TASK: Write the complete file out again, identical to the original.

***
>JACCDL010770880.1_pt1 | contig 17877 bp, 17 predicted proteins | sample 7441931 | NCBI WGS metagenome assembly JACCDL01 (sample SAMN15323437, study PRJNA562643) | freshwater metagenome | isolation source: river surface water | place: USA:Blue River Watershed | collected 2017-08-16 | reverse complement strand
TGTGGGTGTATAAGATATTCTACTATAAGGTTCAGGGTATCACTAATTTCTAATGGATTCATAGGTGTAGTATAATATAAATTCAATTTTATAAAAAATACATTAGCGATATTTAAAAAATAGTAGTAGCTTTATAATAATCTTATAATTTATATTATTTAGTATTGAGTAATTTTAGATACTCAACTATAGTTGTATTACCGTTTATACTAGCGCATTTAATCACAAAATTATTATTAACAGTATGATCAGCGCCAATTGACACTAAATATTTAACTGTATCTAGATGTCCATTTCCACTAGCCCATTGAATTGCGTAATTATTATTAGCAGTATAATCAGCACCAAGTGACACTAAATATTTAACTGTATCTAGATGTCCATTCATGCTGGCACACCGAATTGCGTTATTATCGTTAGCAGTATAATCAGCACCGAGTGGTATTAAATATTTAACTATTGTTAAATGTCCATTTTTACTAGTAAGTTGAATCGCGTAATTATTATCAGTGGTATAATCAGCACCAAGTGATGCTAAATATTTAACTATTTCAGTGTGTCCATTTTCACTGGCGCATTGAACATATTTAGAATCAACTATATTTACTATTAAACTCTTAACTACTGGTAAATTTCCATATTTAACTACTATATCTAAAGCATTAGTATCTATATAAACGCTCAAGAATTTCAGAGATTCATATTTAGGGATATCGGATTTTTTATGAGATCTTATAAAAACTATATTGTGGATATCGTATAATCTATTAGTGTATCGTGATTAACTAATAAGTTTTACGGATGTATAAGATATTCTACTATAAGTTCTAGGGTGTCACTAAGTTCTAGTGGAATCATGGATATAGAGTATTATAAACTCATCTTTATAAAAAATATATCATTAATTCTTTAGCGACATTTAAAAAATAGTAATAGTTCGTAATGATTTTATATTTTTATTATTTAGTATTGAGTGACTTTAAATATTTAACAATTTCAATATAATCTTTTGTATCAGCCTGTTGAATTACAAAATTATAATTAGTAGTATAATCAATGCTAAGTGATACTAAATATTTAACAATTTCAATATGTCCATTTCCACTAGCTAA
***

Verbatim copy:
>JACCDL010770880.1_pt1 | contig 17877 bp, 17 predicted proteins | sample 7441931 | NCBI WGS metagenome assembly JACCDL01 (sample SAMN15323437, study PRJNA562643) | freshwater metagenome | isolation source: river surface water | place: USA:Blue River Watershed | collected 2017-08-16 | reverse complement strand
TGTGGGTGTATAAGATATTCTACTATAAGGTTCAGGGTATCACTAATTTCTAATGGATTCATAGGTGTAGTATAATATAAATTCAATTTTATAAAAAATACATTAGCGATATTTAAAAAATAGTAGTAGCTTTATAATAATCTTATAATTTATATTATTTAGTATTGAGTAATTTTAGATACTCAACTATAGTTGTATTACCGTTTATACTAGCGCATTTAATCACAAAATTATTATTAACAGTATGATCAGCGCCAATTGACACTAAATATTTAACTGTATCTAGATGTCCATTTCCACTAGCCCATTGAATTGCGTAATTATTATTAGCAGTATAATCAGCACCAAGTGACACTAAATATTTAACTGTATCTAGATGTCCATTCATGCTGGCACACCGAATTGCGTTATTATCGTTAGCAGTATAATCAGCACCGAGTGGTATTAAATATTTAACTATTGTTAAATGTCCATTTTTACTAGTAAGTTGAATCGCGTAATTATTATCAGTGGTATAATCAGCACCAAGTGATGCTAAATATTTAACTATTTCAGTGTGTCCATTTTCACTGGCGCATTGAACATATTTAGAATCAACTATATTTACTATTAAACTCTTAACTACTGGTAAATTTCCATATTTAACTACTATATCTAAAGCATTAGTATCTATATAAACGCTCAAGAATTTCAGAGATTCATATTTAGGGATATCGGATTTTTTATGAGATCTTATAAAAACTATATTGTGGATATCGTATAATCTATTAGTGTATCGTGATTAACTAATAAGTTTTACGGATGTATAAGATATTCTACTATAAGTTCTAGGGTGTCACTAAGTTCTAGTGGAATCATGGATATAGAGTATTATAAACTCATCTTTATAAAAAATATATCATTAATTCTTTAGCGACATTTAAAAAATAGTAATAGTTCGTAATGATTTTATATTTTTATTATTTAGTATTGAGTGACTTTAAATATTTAACAATTTCAATATAATCTTTTGTATCAGCCTGTTGAATTACAAAATTATAATTAGTAGTATAATCAATGCTAAGTGATACTAAATATTTAACAATTTCAATATGTCCATTTCCACTAGCTAA